Struggling farms in the area get help with energy costs
Five state agricultural Energy grants have been awarded to farms around Franklin County, including $21,500 to help Williams Farm in Deerfield to convert to natural gas. An incorrect grant amount was mentioned in a story in Monday’s Recorder. The grant will also be used for a new steam hood.
ORANGE — Like most dairy farmers, George Hunt Jr. says his family’s operation is struggling to keep up with rising feed and energy costs.
“You try to do what you can to get by,” says Hunt, who got good news last week from the state, with a $20,000 grant toward a 54.45-kilowatt photovoltaic system that will provide for all the Hunt Farm’s electricity needs, and then some.
The grant, one of five Agricultural Energy Grants awarded in Franklin County and 27 statewide by the state Department of Agricultural Resources, will provide less than 8 percent of the $260,000 photovoltaic system that the Hunts hope to install on their dairy barn along South Main Street.
“In theory, it should provide twice as much as what we need for the farm,” he said, with the rest being sold back to the power grid and making the investment pay for itself in five or six years.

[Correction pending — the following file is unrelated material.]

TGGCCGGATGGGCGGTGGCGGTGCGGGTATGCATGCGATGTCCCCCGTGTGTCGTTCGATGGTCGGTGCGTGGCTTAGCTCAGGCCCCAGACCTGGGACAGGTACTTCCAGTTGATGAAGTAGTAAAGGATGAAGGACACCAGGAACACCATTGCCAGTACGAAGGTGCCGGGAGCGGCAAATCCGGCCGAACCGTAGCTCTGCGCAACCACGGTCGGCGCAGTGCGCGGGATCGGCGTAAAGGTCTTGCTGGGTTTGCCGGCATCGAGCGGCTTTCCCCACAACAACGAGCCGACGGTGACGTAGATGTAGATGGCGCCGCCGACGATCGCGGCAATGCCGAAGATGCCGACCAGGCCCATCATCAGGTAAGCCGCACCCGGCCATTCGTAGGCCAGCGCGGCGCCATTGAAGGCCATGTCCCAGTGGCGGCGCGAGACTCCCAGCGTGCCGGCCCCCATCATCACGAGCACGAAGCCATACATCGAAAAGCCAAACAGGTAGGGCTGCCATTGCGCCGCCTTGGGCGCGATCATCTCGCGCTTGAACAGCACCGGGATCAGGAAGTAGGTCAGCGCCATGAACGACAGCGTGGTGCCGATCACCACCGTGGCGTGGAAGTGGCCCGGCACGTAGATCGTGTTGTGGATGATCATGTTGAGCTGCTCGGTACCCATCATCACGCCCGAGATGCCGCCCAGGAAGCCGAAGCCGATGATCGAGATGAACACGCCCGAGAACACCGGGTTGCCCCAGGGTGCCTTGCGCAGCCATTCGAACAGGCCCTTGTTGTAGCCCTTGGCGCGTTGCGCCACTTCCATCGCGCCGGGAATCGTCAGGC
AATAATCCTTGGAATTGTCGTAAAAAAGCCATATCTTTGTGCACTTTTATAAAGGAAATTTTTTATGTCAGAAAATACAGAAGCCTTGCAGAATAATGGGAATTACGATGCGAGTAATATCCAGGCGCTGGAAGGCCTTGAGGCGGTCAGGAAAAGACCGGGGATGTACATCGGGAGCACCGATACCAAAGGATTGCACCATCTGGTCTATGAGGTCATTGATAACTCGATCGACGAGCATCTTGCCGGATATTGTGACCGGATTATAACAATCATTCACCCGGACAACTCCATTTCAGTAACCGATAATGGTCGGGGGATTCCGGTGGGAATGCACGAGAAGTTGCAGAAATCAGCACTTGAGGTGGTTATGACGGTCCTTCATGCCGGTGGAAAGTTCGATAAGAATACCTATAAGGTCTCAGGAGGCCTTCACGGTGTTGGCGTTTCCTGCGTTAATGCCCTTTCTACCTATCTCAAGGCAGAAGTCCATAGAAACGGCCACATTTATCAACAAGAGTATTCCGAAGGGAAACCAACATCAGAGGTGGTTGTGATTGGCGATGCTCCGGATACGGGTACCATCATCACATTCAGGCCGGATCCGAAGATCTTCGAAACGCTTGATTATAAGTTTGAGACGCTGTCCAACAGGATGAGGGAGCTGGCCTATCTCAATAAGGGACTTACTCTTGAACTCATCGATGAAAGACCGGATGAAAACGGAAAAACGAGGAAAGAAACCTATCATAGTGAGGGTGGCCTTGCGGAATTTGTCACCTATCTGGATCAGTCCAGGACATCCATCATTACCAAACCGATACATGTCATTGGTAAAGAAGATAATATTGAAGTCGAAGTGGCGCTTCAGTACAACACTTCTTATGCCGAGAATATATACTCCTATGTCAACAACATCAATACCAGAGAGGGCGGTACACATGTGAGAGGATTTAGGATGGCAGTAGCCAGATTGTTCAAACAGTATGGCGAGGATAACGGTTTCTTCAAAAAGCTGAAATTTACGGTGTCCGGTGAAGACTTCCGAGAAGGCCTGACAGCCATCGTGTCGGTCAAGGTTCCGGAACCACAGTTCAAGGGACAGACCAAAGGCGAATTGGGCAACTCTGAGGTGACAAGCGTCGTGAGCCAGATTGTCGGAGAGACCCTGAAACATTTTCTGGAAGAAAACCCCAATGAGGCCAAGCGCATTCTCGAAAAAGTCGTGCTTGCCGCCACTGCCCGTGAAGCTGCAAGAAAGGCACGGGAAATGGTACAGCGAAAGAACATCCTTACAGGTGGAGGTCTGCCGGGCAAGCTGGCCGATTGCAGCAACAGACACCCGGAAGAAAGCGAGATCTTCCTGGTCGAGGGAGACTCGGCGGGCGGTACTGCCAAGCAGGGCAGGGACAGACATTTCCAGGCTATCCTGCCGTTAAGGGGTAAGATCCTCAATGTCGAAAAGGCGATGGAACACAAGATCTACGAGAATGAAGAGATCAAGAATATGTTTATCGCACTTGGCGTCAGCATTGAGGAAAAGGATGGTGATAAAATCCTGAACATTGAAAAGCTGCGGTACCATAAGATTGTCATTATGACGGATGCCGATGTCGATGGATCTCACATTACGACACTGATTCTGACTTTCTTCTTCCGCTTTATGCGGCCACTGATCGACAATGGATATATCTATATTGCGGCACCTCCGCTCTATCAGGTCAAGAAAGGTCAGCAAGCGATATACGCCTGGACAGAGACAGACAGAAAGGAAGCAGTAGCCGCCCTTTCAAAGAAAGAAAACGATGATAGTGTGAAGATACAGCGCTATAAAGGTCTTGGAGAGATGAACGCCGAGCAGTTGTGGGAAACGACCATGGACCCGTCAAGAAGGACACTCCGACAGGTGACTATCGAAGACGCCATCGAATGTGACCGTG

The grants, all of which will go to implement renewable energy systems and improve energy efficiency on farms, also included $17,500 to Warner Farm in Sunderland, which will use the money for a 9.8-kilowatt PV system and a walk-in cooler.
Other recipients were Coombs Hill Farm in Colrain, with $8,705 toward the cost of a variable speed pump; to Long Plain Farm in Whately, which will receive $15,000 toward an outdoor wood boiler, and Williams Farm in Deerfield, which will get $121,500 for a steam hood and for natural gas conversion.
Hunt, whose family milks a herd of 108 cows, said grain prices have shot up by 25 percent from a year ago, to $3,000 a week, and diesel prices have also been hard to keep up with.
All told, he guessed, it costs $27 to produce a dozen-gallon 100 pounds of milk, for which the current federally regulated price is just a little over $19.
Dairy farmers are also facing the bad news that because Congress has failed to pass a new farm bill, a key safety net to compensate for losses in milk payments, the Milk Income Loss Contract program, expired Sept. 30. The program has helped provide $2,000 to $4,000 a month for the farm at a time when milk prices have stayed far below the cost of production.
The farm is also applying to the town Planning Board to install two ground-mounted photovoltaic solar arrays, one a 2-megawatt, the other a 3-megawatt system, in a lease arrangement to bring in additional income.